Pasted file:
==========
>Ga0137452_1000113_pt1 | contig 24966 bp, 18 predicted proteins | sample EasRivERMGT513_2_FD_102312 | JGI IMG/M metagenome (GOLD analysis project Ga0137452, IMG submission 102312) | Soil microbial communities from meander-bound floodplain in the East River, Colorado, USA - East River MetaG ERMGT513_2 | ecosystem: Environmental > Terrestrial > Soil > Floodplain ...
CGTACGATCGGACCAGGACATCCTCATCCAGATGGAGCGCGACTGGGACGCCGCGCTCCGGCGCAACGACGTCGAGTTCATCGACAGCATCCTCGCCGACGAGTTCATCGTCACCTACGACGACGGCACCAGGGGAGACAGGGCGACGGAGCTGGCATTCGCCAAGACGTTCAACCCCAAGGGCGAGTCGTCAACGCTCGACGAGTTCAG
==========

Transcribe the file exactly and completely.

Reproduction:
>Ga0137452_1000113_pt1 | contig 24966 bp, 18 predicted proteins | sample EasRivERMGT513_2_FD_102312 | JGI IMG/M metagenome (GOLD analysis project Ga0137452, IMG submission 102312) | Soil microbial communities from meander-bound floodplain in the East River, Colorado, USA - East River MetaG ERMGT513_2 | ecosystem: Environmental > Terrestrial > Soil > Floodplain ...
CGTACGATCGGACCAGGACATCCTCATCCAGATGGAGCGCGACTGGGACGCCGCGCTCCGGCGCAACGACGTCGAGTTCATCGACAGCATCCTCGCCGACGAGTTCATCGTCACCTACGACGACGGCACCAGGGGAGACAGGGCGACGGAGCTGGCATTCGCCAAGACGTTCAACCCCAAGGGCGAGTCGTCAACGCTCGACGAGTTCAG